FORGET WINE — BOYCOTT B.C.’S OILPATCH SUPPLIERS
Alberta’s wine boycott is economically puny. It threatens to deprive B.C. companies of only $70 million, compared to $1.5 billion a year denied to Alberta by the B.C. government’s stalling.
How about a boycott that really stings? Alex Macdonald, once the top aide to the late Alberta Liberal leader Laurence Decore, has an idea that could make B.C. Premier John Horgan collapse in a faint.
Oilsands companies, Macdonald says, should stop buying supplies and services from firms in British Columbia.
Now, that would hurt. There are 738 such suppliers in B.C. They bill oilsands outfits for $1.3 billion a year, according to figures updated to early 2017 by the Canadian Association of Petroleum Producers. More than 400 companies in Fort St. John send their bills to Alberta. There are 141 suppliers in Vancouver and even, if you can believe it, 78 in Burnaby, the terminus city and heart of pipeline resistance.
CAPP said in early 2017: “B.C. companies provide environmental technology, engineering equipment services, camps and catering, parts supply, corporate services, technology and transportation, and others.”
CAPP CEO Tim McMillan added then that “British Columbia is (a) leading partner in Canada’s oilsands — a partnership that creates jobs and prosperity to support communities across B.C.” He said more pipeline capacity via Kinder Morgan’s expansion would “create even more jobs and prosperity for communities across British Columbia.”
If Horgan has his way, that will never happen. So, maybe the payments from Alberta shouldn’t happen either.
A commercial boycott like this wouldn’t depend on the Alberta government to implement. It would impact the industry in question, not bystanders like wineries. Nor would it violate trade agreements. Companies can buy, or not buy, wherever they like in Canada.
Why not send that B.C. work to Saskatchewan or even Ontario? Or simply create more supply capacity in Alberta?
CAPP staff told me Thursday that McMillan wouldn’t answer questions about a possible shift of oilsands spending to other provinces.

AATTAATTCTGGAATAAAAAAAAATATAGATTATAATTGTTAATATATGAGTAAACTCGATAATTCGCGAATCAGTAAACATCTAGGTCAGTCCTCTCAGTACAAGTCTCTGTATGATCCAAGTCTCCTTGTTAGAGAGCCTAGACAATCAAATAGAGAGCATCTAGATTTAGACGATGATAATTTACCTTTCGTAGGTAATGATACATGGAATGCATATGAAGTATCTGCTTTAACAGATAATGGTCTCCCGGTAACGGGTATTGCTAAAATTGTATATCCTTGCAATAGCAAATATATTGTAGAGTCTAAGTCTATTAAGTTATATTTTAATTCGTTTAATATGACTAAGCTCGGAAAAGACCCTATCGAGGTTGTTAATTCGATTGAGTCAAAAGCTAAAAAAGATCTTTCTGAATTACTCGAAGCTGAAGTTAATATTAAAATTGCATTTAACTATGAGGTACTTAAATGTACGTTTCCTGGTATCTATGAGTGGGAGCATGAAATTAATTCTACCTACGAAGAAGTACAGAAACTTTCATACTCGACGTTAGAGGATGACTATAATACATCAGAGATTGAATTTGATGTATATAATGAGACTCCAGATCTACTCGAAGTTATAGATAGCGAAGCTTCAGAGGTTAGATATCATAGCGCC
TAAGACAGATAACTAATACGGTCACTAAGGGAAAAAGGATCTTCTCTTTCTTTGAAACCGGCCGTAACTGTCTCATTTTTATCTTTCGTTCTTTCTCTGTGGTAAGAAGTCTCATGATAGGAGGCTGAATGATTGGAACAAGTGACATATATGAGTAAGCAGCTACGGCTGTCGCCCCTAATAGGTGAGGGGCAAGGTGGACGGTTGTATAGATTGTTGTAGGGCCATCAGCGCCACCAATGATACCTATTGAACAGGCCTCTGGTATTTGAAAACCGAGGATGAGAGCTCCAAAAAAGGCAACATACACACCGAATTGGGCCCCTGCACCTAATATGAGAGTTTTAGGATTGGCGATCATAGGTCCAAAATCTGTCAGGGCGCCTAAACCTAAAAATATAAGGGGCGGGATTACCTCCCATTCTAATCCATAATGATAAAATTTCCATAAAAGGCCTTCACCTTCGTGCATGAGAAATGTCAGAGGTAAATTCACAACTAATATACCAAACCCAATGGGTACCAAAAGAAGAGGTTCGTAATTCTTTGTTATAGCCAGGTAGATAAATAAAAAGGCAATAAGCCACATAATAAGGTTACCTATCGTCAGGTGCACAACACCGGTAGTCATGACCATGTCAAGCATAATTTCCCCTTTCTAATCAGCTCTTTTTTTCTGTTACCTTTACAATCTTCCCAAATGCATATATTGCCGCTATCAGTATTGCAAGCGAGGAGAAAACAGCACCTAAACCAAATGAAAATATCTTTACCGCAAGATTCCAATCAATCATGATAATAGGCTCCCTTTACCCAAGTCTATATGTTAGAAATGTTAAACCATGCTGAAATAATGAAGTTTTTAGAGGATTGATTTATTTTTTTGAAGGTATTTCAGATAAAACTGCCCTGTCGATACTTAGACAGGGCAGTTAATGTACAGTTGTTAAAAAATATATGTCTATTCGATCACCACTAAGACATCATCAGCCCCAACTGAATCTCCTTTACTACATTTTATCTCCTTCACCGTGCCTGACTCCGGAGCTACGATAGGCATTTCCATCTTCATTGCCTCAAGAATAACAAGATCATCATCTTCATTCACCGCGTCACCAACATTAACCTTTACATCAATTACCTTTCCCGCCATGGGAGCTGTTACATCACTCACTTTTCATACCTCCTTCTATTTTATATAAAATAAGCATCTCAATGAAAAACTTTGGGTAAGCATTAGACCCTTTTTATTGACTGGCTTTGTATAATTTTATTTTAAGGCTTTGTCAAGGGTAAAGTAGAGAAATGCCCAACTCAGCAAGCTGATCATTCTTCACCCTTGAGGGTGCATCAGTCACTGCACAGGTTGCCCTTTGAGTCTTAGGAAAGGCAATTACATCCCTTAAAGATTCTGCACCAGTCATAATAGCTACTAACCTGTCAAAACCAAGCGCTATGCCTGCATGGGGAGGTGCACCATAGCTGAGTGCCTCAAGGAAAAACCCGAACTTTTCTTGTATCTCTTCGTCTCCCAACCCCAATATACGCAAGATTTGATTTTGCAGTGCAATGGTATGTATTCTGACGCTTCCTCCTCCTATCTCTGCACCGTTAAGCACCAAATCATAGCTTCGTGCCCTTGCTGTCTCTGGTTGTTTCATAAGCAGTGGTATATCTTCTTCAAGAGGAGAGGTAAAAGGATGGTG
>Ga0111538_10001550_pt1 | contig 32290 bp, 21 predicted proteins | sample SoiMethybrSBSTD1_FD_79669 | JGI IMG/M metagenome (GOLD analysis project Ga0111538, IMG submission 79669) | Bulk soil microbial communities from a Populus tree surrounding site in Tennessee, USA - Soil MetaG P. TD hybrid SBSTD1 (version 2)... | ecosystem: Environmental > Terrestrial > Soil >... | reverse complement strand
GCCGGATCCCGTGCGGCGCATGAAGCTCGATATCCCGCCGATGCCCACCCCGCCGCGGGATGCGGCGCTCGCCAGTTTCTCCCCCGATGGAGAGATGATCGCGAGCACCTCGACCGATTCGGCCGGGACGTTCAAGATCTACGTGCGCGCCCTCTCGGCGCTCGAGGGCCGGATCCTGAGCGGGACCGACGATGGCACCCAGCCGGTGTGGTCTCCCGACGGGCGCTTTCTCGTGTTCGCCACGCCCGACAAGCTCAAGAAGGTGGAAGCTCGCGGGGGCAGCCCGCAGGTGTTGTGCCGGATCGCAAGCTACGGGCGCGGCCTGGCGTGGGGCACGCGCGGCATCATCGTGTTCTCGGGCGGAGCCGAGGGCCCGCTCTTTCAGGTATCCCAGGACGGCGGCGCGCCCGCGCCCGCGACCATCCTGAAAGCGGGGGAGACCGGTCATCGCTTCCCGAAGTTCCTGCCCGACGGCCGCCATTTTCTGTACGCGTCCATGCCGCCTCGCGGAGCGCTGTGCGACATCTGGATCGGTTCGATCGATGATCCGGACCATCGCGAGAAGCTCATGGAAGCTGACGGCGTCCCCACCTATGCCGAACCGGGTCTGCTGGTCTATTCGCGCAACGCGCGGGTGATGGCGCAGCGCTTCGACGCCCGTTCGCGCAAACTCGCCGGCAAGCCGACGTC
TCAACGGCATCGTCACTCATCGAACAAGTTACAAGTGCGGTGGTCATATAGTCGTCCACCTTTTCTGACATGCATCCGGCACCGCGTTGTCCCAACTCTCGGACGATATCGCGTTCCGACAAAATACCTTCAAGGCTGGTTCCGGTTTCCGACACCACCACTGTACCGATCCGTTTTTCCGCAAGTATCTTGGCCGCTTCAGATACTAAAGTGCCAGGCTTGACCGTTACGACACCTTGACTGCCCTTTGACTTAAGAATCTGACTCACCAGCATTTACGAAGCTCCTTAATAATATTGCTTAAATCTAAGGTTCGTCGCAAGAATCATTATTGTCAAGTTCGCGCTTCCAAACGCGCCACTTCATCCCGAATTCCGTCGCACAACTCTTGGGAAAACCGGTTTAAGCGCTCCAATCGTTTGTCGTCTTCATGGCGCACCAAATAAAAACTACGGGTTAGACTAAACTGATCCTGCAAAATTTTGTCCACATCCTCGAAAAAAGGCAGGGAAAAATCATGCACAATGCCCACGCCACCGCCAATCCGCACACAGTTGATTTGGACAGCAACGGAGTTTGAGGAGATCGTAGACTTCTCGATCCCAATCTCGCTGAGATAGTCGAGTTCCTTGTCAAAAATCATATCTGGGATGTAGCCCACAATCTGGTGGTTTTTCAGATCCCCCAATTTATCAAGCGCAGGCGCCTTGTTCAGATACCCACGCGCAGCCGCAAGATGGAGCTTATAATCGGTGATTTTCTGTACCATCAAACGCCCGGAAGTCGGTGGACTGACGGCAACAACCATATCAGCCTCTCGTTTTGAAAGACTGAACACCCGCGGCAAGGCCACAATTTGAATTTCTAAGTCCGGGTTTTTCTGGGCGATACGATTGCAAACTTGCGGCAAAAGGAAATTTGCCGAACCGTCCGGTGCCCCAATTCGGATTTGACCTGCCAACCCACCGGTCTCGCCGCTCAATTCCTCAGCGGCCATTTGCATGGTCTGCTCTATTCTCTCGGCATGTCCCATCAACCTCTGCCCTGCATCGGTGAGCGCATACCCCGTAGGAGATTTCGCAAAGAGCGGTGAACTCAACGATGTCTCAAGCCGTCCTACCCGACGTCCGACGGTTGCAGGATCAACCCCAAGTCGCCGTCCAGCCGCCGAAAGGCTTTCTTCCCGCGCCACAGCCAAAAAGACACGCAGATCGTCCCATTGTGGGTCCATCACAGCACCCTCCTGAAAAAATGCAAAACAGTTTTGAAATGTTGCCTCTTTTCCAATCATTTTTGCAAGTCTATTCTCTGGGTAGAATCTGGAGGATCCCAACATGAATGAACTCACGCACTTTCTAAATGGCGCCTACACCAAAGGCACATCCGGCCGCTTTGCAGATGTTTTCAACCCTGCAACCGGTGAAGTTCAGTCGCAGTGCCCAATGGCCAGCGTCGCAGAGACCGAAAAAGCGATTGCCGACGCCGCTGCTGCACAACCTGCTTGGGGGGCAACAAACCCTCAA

It’s no surprise. On Wednesday, McMillan said the industry doesn’t want more “politicization” because that ends up hurting business. He counts on governments to sort all this out.
But Macdonald made the boycott suggestion precisely because he’s annoyed at oilsands producers for failing to step up.
He calls the companies wimpy and PR-challenged. The industry “should threaten to find alternate suppliers. That’ll get Horgan’s attention!”
For the past decade, Alberta premiers and the producers have tried countless times to make Canadians aware of the incredible spending generated all over Canada by the oilsands.
Last year, for instance, $7.6 billion in national spending was spread across every province, all the way to little P.E.I.
Six P.E.I. suppliers were paid $6.4 million. That’s not negligible in a province of 152,000 people.
Ontario is by far the largest beneficiary outside Alberta itself, with 1,570 companies providing $3.9 billion worth of goods and services. In Quebec, 385 companies billed for $1.2 billion. Fortyfive suppliers in Newfoundland and Labrador made $333 million. Oilsands firms paid $479 million to 460 companies in Saskatchewan.
There’s never been much evidence that repeating those statistics changed minds among politicians or the general public.
Quebec rose up against Energy East despite the oilsands bonanza for companies there. The B.C. NDP seems wilfully blind to anything except environmental alarmism.
Telling people what they’ve already got just puts them to sleep. But they wake up fast when it’s being taken away.
If oilsands producers suddenly started shifting their supply contracts elsewhere, B.C. would be in an uproar. Even John Horgan would have to count the cost.
The industry “should threaten to find alternate suppliers. That’ll get Horgan’s attention!”